Thermaltake ToughRAM performs well under load and in games.
But it’s not only about speed. The latency rating is measured in CL, which stands for CAS (column access strobe) latency. It simply determines how fast the DRAM module can access data. The lower the rating, the faster the data retrieval. The CAS latency figure is but an element of the overall memory timing. Our 16GB kit here from Thermaltake has a memory timing of 18-19-19-39.
Running AIDA64, we got a latency of 52ms, which is pretty good. Other tests showed minimal differences that one could include in a margin of error. Really, when it comes to RAM in 2021, you’ll want to choose the modules that will look the part in your PC build. Most manufacturers, including Thermaltake, make really good RAM and the modules from Samsung and SK Hynix are very good.
Thermaltake ToughRAM: What you won’t like
The lighting effects aren’t as strong as other RAM modules out there. Corsair’s Vengeance Pro RGB range has brighter lighting effects, so does G.SKILL’s Trident Z Royal (and even the Z Neo). It just seems Thermaltake’s diffusers … well, diffuse the light a little too strongly. This isn’t an issue if you prefer more subtle lighting from your RAM, but if you want bright lights, you’ll likely want to look elsewhere.
There’s also not that much choice when it comes to capacities. I’ve only managed to locate these kits as a 16GB bundle. This won’t entice those who want 8GB, 32GB, or more RAM.
Thermaltake ToughRAM: Competition
There’s plenty of competition out there. Corsair Vengeance Pro RGB comes in close at a more affordable price with lower latency. The only drawback to the Vengeance is the tall heatsink which can make installing CPU coolers (or attempting to install the RAM in a smaller case) a challenge.
G.SKILL’s Trident Z Neo is also priced within this range and comes equipped with a latency score of 16-19-19-39. The same 16GB kit is also more affordable than the Thermaltake ToughRAM, which makes it a little hard to recommend this kit when there’s strong competition at better prices. There’s also a far better choice in capacities and speeds elsewhere.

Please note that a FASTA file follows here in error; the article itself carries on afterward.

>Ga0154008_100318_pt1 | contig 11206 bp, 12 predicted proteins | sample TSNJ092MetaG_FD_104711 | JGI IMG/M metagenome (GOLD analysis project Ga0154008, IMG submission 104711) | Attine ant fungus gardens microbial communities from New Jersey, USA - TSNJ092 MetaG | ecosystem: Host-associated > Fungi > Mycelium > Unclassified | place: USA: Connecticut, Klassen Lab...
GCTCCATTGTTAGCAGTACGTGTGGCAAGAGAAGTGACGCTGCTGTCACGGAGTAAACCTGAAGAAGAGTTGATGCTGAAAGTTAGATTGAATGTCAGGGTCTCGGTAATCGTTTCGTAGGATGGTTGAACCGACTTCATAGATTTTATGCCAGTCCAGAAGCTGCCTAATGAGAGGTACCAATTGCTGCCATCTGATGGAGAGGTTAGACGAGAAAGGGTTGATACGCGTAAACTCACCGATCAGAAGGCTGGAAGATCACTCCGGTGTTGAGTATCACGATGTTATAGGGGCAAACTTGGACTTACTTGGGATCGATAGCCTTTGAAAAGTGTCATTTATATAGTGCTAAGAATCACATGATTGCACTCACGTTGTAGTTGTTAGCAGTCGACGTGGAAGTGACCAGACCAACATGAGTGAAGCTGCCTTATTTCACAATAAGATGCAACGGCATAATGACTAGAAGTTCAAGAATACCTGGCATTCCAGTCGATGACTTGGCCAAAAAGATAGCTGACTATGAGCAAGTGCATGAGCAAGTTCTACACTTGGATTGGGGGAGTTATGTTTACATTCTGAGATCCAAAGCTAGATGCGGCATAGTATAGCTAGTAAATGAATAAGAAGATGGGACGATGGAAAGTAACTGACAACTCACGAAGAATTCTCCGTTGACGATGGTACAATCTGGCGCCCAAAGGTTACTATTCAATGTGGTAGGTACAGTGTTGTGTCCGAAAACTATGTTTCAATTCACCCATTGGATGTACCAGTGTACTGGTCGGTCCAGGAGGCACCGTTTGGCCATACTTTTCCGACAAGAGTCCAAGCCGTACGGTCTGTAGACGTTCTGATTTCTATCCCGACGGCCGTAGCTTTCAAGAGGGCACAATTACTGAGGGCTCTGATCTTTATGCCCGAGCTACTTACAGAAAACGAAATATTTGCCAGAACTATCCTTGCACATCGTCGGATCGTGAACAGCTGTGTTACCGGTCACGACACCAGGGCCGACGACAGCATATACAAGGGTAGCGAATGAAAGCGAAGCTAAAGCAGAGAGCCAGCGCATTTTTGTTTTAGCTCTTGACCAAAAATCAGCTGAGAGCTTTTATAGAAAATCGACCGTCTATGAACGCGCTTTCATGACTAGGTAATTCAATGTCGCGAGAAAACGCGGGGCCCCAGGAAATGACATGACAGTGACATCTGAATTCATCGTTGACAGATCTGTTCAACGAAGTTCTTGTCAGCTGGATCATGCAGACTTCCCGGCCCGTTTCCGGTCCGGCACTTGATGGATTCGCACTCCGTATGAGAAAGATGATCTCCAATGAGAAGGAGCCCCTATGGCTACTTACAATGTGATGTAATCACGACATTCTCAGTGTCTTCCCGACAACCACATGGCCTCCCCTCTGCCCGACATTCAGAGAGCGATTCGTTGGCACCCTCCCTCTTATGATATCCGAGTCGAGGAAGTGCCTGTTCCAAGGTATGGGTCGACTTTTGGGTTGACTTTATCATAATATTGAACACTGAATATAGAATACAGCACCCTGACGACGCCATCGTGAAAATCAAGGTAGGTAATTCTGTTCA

Should you buy the Thermaltake ToughRAM?
Who it’s for
- If you need fast RAM
- If you’re building an AMD Ryzen PC
- If you want excellent performance
- If you plan on overclocking RAM
Who it isn’t for
- If you want the best lighting experience
Thermaltake makes some good products when the company puts its best on the job and the ToughRAM is largely a great option for gaming PCs. The modules look good, make use of SK Hynix B-die, and perform well under load. In games, you’ll not notice any difference between other competing kits and that’s only a good thing for choice.
The lighting effects are subtle and could be a little underwhelming (or dim) for some PC builds. This is surprising for Thermaltake, which often throws RGB lighting on just about anything. It can also be viewed as a positive if you’re not fond of flashing bright lights. The only issue with the ToughRAM series is the available capacity.
I can only locate 16GB kits. So if you want 32GB you’ll need to buy two and if you want 64GB or beyond, you’ll want to look elsewhere. It’s a shame as Thermaltake did a fine job with this RAM kit. It’s certainly one to shortlist for your next PC build.
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This post was written by Rich Edmonds and was first posted to WindowsCentral